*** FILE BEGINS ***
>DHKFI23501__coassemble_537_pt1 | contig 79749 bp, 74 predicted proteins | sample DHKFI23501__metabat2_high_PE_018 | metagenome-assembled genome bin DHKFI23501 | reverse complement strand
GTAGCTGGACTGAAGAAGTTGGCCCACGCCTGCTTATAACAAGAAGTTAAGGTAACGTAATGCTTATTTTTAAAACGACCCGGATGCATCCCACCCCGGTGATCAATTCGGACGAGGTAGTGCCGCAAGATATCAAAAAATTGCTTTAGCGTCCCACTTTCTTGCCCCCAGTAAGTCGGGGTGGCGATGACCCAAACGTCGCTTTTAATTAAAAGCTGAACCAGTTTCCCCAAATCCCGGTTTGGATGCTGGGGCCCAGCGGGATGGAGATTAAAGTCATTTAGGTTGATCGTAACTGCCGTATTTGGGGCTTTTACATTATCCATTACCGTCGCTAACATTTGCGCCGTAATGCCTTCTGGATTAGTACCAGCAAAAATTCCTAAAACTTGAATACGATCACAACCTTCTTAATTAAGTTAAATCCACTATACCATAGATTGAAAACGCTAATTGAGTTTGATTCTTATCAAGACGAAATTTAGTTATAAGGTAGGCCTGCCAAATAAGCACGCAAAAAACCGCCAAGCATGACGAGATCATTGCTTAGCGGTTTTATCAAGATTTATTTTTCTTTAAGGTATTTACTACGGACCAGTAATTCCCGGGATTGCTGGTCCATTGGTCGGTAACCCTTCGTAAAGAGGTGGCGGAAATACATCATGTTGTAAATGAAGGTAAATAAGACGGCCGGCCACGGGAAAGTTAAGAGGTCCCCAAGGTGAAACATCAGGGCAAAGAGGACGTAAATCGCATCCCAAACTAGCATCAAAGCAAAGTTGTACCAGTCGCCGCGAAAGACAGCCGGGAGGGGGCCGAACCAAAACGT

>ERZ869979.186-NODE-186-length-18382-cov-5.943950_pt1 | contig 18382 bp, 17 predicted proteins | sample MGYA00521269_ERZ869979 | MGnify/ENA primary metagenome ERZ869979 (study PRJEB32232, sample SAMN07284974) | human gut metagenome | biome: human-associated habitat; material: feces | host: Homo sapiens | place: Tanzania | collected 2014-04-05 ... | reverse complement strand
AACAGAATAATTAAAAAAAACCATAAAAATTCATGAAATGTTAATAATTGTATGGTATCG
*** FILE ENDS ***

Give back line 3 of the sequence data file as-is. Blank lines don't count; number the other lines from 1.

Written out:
>ERZ869979.186-NODE-186-length-18382-cov-5.943950_pt1 | contig 18382 bp, 17 predicted proteins | sample MGYA00521269_ERZ869979 | MGnify/ENA primary metagenome ERZ869979 (study PRJEB32232, sample SAMN07284974) | human gut metagenome | biome: human-associated habitat; material: feces | host: Homo sapiens | place: Tanzania | collected 2014-04-05 ... | reverse complement strand